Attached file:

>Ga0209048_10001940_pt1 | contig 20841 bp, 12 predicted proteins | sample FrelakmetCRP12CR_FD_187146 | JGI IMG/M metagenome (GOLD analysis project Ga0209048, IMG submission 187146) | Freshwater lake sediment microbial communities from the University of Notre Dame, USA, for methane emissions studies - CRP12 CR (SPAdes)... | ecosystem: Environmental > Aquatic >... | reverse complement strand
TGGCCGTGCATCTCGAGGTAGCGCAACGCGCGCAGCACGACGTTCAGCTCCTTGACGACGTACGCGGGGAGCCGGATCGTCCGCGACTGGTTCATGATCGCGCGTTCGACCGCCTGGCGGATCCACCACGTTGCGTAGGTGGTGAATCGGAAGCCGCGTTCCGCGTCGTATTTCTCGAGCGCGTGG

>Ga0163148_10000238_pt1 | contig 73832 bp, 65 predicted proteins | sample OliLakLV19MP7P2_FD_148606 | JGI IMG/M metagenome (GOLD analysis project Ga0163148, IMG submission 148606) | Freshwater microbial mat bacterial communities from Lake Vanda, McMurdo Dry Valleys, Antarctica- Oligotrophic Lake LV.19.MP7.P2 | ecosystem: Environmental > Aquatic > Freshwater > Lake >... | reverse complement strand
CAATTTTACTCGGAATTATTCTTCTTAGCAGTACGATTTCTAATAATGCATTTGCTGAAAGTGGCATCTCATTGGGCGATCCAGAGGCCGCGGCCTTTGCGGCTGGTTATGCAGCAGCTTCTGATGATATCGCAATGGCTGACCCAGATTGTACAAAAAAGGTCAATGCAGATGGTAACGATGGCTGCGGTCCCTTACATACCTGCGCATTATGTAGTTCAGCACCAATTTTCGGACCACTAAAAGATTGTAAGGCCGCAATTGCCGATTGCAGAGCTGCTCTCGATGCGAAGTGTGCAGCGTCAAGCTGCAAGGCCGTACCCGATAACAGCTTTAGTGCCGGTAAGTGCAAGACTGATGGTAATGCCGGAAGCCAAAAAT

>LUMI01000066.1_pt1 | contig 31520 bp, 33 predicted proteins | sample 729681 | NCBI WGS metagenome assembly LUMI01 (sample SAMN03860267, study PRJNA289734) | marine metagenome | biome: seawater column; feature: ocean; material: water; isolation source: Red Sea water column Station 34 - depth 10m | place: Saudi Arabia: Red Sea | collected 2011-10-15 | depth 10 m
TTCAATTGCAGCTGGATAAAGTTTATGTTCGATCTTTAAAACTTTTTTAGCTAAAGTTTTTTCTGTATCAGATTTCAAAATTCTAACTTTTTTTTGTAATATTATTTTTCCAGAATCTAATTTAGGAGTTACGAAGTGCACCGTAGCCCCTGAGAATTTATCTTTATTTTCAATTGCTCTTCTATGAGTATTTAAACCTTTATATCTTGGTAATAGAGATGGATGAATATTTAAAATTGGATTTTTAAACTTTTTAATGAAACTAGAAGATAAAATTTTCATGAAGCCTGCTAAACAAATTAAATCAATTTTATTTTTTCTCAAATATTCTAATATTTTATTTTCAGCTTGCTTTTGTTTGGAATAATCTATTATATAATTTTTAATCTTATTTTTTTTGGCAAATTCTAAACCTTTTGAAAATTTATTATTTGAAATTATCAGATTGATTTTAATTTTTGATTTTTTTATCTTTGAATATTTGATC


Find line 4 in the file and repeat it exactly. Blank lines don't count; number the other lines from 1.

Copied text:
CAATTTTACTCGGAATTATTCTTCTTAGCAGTACGATTTCTAATAATGCATTTGCTGAAAGTGGCATCTCATTGGGCGATCCAGAGGCCGCGGCCTTTGCGGCTGGTTATGCAGCAGCTTCTGATGATATCGCAATGGCTGACCCAGATTGTACAAAAAAGGTCAATGCAGATGGTAACGATGGCTGCGGTCCCTTACATACCTGCGCATTATGTAGTTCAGCACCAATTTTCGGACCACTAAAAGATTGTAAGGCCGCAATTGCCGATTGCAGAGCTGCTCTCGATGCGAAGTGTGCAGCGTCAAGCTGCAAGGCCGTACCCGATAACAGCTTTAGTGCCGGTAAGTGCAAGACTGATGGTAATGCCGGAAGCCAAAAAT